How Akio Toyoda Is Living Up to the True Toyota Way
Before the Toyota recall crisis of 2009-2010, I was writing The Toyota Way to Lean Leadership with Gary Convis, former Managing Officer of Toyota Motor Corporation. For that book, I studied Akio Toyoda, who would become the newest president of Toyota. Gary knew him personally and told me great stories.
Gary met Akio at NUMMI (former Toyota-General Motors joint venture in California) when Akio was a relatively young manager. Akio was assigned to NUMMI to learn and to experience America. It was clear to everyone he was like a prince, a likely future president. It was also clear he did not act like it. He was humble, and his father was strict. Akio would not get special privileges; he would work his way from the bottom up. Still, Akio had strings he could pull.
His contacts came in handy when NUMMI experienced the breakdown of a stamping press the size of a small house. As Toyota does not keep much inventory or extra equipment, the crash of the press threatened to shut down production. NUMMI needed key components from Japan, which Akio got expedited using his network. However, he went further. Repair crews were working around the clock, and Akio wanted to support them however he could. He could not repair the press, but he could provide moral support. He stayed with the crew, even sleeping in a cot on the shop floor.
With this background, it is perhaps not surprising that in his first internal communication as president, he vowed to be the most active president at the gemba—where the work is taking place. After he became president, I began hearing stories about how he would appear unannounced at various Toyota locations, including the dealership in Ann Arbor, Michigan, where I live. No large entourage, no big announcement, and certainly no journalists–he was just there, and he went everywhere including climbing under cars to understand the dealership’s strengths and weaknesses.
The Toyota Production System is about doing more with less and constantly challenging people to reach higher levels of excellence. People are challenged to improve the process and themselves with the help of leaders, and in return, they become stronger, more confident and are provided with job security as well as a comfortable standard of living. In my most recent visit with Akio Toyoda in the fall of 2013, he said something interesting:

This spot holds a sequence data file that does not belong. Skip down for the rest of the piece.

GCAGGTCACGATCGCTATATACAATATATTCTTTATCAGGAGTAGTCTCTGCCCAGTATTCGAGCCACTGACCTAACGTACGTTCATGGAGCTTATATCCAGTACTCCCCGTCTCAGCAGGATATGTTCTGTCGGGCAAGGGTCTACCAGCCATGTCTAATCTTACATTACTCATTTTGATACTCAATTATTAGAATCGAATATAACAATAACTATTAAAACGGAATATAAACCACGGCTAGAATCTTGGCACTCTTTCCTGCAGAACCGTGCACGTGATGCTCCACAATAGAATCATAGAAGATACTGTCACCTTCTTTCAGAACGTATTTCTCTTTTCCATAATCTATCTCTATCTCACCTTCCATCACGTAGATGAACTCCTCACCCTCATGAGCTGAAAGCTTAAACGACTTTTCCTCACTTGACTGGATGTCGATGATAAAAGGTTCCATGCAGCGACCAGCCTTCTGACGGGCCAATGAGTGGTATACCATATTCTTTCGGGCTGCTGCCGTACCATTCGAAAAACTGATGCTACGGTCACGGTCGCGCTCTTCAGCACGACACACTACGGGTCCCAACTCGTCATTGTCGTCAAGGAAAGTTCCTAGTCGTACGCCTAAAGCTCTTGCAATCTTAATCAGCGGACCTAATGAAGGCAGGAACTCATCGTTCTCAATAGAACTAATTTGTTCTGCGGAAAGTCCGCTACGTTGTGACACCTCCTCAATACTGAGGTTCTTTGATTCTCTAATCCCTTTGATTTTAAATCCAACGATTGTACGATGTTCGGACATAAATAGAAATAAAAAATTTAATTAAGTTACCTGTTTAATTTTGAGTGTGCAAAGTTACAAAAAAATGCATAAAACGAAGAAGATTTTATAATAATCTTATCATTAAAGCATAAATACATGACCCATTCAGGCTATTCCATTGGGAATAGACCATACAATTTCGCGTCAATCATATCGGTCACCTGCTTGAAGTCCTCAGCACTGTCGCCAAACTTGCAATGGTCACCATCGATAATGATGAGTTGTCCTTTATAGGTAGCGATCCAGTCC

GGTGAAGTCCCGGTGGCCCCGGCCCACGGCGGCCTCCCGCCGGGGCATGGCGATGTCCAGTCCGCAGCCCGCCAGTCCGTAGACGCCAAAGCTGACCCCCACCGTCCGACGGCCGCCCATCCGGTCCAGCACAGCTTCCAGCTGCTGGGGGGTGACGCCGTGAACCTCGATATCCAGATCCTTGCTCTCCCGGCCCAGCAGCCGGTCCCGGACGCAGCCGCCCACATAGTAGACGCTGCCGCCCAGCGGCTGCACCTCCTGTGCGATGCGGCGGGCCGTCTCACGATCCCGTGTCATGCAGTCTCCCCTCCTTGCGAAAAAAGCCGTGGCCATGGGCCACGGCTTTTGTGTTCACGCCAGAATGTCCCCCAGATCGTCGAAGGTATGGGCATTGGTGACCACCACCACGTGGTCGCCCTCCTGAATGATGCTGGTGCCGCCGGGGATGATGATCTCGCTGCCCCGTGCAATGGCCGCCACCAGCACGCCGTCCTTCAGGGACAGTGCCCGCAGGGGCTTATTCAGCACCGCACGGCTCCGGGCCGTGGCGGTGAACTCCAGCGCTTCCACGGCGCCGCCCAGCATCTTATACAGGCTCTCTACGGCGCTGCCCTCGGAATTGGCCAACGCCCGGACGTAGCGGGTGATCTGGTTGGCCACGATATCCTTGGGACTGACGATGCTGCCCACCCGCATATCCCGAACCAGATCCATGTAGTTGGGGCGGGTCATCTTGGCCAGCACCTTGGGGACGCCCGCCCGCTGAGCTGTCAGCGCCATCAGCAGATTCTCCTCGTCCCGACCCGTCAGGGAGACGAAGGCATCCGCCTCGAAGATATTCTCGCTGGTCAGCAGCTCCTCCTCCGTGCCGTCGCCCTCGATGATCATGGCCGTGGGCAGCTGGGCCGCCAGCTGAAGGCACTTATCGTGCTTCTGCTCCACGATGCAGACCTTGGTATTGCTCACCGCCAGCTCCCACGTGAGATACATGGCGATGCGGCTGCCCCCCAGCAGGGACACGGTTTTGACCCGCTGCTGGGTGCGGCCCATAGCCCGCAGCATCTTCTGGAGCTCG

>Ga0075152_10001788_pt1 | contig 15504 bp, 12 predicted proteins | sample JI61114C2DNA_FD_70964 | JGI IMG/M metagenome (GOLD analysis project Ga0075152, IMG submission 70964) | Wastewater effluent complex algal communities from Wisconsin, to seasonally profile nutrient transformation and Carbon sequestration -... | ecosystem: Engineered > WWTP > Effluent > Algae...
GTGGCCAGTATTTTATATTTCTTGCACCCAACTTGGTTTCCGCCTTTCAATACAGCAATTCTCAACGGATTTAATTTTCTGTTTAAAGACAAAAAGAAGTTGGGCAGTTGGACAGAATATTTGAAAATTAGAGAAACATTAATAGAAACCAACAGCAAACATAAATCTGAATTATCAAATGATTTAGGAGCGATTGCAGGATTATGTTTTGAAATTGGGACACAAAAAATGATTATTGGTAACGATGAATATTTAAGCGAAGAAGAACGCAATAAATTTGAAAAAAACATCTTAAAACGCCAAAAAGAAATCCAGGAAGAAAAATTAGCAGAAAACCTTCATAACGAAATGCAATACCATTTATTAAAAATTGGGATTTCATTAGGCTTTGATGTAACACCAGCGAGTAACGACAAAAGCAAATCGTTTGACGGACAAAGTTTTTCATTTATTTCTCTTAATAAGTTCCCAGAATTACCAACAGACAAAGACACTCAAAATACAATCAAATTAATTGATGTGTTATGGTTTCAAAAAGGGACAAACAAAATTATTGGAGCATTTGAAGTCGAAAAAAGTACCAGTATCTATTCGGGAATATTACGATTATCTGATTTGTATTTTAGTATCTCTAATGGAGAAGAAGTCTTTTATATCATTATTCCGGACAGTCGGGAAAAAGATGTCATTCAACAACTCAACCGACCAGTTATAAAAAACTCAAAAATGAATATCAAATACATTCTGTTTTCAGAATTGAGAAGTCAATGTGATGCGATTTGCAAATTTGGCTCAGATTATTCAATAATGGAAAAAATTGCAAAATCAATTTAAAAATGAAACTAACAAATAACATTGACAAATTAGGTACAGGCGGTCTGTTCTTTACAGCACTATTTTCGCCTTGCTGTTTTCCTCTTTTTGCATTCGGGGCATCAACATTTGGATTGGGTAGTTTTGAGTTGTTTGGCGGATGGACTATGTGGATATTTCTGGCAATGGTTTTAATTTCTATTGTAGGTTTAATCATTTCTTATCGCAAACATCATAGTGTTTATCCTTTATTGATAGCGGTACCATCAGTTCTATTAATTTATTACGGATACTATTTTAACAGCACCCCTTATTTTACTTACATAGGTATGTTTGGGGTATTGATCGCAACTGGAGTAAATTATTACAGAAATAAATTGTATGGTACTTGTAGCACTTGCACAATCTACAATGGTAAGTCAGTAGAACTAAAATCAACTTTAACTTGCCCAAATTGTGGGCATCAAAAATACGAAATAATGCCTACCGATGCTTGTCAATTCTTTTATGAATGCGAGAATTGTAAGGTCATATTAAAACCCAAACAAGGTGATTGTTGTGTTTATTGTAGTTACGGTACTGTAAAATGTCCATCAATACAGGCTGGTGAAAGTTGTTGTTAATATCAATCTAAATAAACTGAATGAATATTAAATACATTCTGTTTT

“I am in my fourth year as president. For three years there was a crisis every year—the recalls, the great earthquake of Japan, and the largest flood in Thailand history. This is the first year there is no crisis and it is my most challenging year as president.”
Crises make it easy to motivate people to do extraordinary things and reach new heights of performance. This is more difficult when the company is healthy and earning the most profit on the most sales in the history of the auto industry.
Often I read articles about Toyota by journalists who do not understand the somewhat peculiar philosophy of the Toyota Way. Why would Akio Toyoda come out with a pronouncement that Toyota will not build any new production facilities in one of the fastest growing markets in the history of auto? Is he afraid? Is it a strategic blunder?
The answer is in the twin concepts of challenge and kaizen, or continuous improvement. Without a challenge, kaizen will dwindle and people will find the easiest way to meet their objectives. According to some, building new factories is the simplest approach to increase capacity to meet demand, and also the best method to reduce costs for those who build new factories in low-wage countries. However, Akio Toyoda wants true kaizen, which is to find ways to do more with less.
This became clear when Akio Toyoda put on hold efforts to build a new production facility in Mexico. He asked whether “we have exhausted all the possibilities for improving capacity in North America with existing locations.” Now, the existing locations are in relatively high-wage countries—the U.S. and Canada. It is easier to build a plant in Mexico and reduce labor costs immediately, but that is not the Toyota Way. Through creatively increasing capacity in existing plants, Toyota will find an overall lower cost solution and maintain the commitment of job security to team members at the existing sites. When capacity is squeezed out of existing plants, Toyota will likely build a factory in Mexico to serve the Latin American market.
The basics of the Toyota Way come down to respect for people and continuous improvement. Akio Toyoda is passionately focusing on both.
Dr. Jeffrey Liker is professor of industrial and operations engineering at the University of Michigan and author of The Toyota Way. He leads Liker Lean Advisors, LLC and his latest book (with Gary Convis) is The Toyota Way to Lean Leadership.
Some opinions expressed in this article may be those of a contributing author and not necessarily Gray Construction.
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